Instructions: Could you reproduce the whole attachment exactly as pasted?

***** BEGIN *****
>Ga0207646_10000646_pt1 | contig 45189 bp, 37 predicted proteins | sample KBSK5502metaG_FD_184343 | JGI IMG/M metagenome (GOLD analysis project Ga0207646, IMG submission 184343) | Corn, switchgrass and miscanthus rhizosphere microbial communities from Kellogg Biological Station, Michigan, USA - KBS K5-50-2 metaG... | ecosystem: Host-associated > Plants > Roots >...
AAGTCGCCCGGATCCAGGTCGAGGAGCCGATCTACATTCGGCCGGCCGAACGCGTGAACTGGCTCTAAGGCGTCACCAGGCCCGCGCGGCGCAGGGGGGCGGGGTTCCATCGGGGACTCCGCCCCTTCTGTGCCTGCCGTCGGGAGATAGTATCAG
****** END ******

>Ga0207646_10000646_pt1 | contig 45189 bp, 37 predicted proteins | sample KBSK5502metaG_FD_184343 | JGI IMG/M metagenome (GOLD analysis project Ga0207646, IMG submission 184343) | Corn, switchgrass and miscanthus rhizosphere microbial communities from Kellogg Biological Station, Michigan, USA - KBS K5-50-2 metaG... | ecosystem: Host-associated > Plants > Roots >...
AAGTCGCCCGGATCCAGGTCGAGGAGCCGATCTACATTCGGCCGGCCGAACGCGTGAACTGGCTCTAAGGCGTCACCAGGCCCGCGCGGCGCAGGGGGGCGGGGTTCCATCGGGGACTCCGCCCCTTCTGTGCCTGCCGTCGGGAGATAGTATCAG